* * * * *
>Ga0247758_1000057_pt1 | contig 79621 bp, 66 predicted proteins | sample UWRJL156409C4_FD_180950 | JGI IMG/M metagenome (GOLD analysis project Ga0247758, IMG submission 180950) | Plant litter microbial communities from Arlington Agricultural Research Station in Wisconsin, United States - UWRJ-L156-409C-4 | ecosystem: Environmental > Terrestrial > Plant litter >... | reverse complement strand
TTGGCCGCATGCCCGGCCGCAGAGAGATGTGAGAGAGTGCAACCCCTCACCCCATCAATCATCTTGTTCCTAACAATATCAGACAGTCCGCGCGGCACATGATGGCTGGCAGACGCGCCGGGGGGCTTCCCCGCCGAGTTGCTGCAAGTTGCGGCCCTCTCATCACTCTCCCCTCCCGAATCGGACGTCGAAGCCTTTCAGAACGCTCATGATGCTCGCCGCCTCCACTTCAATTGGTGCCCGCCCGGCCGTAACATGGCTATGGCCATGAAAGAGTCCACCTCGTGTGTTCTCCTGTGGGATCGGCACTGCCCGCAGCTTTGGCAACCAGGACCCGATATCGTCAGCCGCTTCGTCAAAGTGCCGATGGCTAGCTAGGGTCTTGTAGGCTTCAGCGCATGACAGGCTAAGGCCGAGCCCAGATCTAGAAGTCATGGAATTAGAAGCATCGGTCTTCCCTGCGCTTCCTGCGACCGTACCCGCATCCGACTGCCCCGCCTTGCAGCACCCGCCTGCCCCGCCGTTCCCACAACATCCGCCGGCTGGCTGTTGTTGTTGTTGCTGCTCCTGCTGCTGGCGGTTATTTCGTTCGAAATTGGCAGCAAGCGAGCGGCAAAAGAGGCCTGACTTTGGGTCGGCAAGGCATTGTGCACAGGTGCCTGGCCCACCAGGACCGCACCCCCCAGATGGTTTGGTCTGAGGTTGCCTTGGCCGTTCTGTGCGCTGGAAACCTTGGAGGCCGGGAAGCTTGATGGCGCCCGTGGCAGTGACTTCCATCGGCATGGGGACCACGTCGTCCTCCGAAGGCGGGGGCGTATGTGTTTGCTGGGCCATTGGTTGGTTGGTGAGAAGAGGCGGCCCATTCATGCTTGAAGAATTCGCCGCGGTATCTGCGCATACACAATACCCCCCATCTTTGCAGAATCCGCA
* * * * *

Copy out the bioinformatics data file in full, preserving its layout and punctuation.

>Ga0247758_1000057_pt1 | contig 79621 bp, 66 predicted proteins | sample UWRJL156409C4_FD_180950 | JGI IMG/M metagenome (GOLD analysis project Ga0247758, IMG submission 180950) | Plant litter microbial communities from Arlington Agricultural Research Station in Wisconsin, United States - UWRJ-L156-409C-4 | ecosystem: Environmental > Terrestrial > Plant litter >... | reverse complement strand
TTGGCCGCATGCCCGGCCGCAGAGAGATGTGAGAGAGTGCAACCCCTCACCCCATCAATCATCTTGTTCCTAACAATATCAGACAGTCCGCGCGGCACATGATGGCTGGCAGACGCGCCGGGGGGCTTCCCCGCCGAGTTGCTGCAAGTTGCGGCCCTCTCATCACTCTCCCCTCCCGAATCGGACGTCGAAGCCTTTCAGAACGCTCATGATGCTCGCCGCCTCCACTTCAATTGGTGCCCGCCCGGCCGTAACATGGCTATGGCCATGAAAGAGTCCACCTCGTGTGTTCTCCTGTGGGATCGGCACTGCCCGCAGCTTTGGCAACCAGGACCCGATATCGTCAGCCGCTTCGTCAAAGTGCCGATGGCTAGCTAGGGTCTTGTAGGCTTCAGCGCATGACAGGCTAAGGCCGAGCCCAGATCTAGAAGTCATGGAATTAGAAGCATCGGTCTTCCCTGCGCTTCCTGCGACCGTACCCGCATCCGACTGCCCCGCCTTGCAGCACCCGCCTGCCCCGCCGTTCCCACAACATCCGCCGGCTGGCTGTTGTTGTTGTTGCTGCTCCTGCTGCTGGCGGTTATTTCGTTCGAAATTGGCAGCAAGCGAGCGGCAAAAGAGGCCTGACTTTGGGTCGGCAAGGCATTGTGCACAGGTGCCTGGCCCACCAGGACCGCACCCCCCAGATGGTTTGGTCTGAGGTTGCCTTGGCCGTTCTGTGCGCTGGAAACCTTGGAGGCCGGGAAGCTTGATGGCGCCCGTGGCAGTGACTTCCATCGGCATGGGGACCACGTCGTCCTCCGAAGGCGGGGGCGTATGTGTTTGCTGGGCCATTGGTTGGTTGGTGAGAAGAGGCGGCCCATTCATGCTTGAAGAATTCGCCGCGGTATCTGCGCATACACAATACCCCCCATCTTTGCAGAATCCGCA